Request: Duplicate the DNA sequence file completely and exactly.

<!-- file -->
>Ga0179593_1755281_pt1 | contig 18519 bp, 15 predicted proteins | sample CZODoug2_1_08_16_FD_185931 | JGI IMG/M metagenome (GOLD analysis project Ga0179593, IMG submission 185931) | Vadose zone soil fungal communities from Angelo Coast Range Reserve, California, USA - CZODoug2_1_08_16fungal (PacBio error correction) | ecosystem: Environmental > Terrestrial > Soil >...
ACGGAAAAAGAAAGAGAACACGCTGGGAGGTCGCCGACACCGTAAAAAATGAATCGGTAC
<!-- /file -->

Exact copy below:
>Ga0179593_1755281_pt1 | contig 18519 bp, 15 predicted proteins | sample CZODoug2_1_08_16_FD_185931 | JGI IMG/M metagenome (GOLD analysis project Ga0179593, IMG submission 185931) | Vadose zone soil fungal communities from Angelo Coast Range Reserve, California, USA - CZODoug2_1_08_16fungal (PacBio error correction) | ecosystem: Environmental > Terrestrial > Soil >...
ACGGAAAAAGAAAGAGAACACGCTGGGAGGTCGCCGACACCGTAAAAAATGAATCGGTAC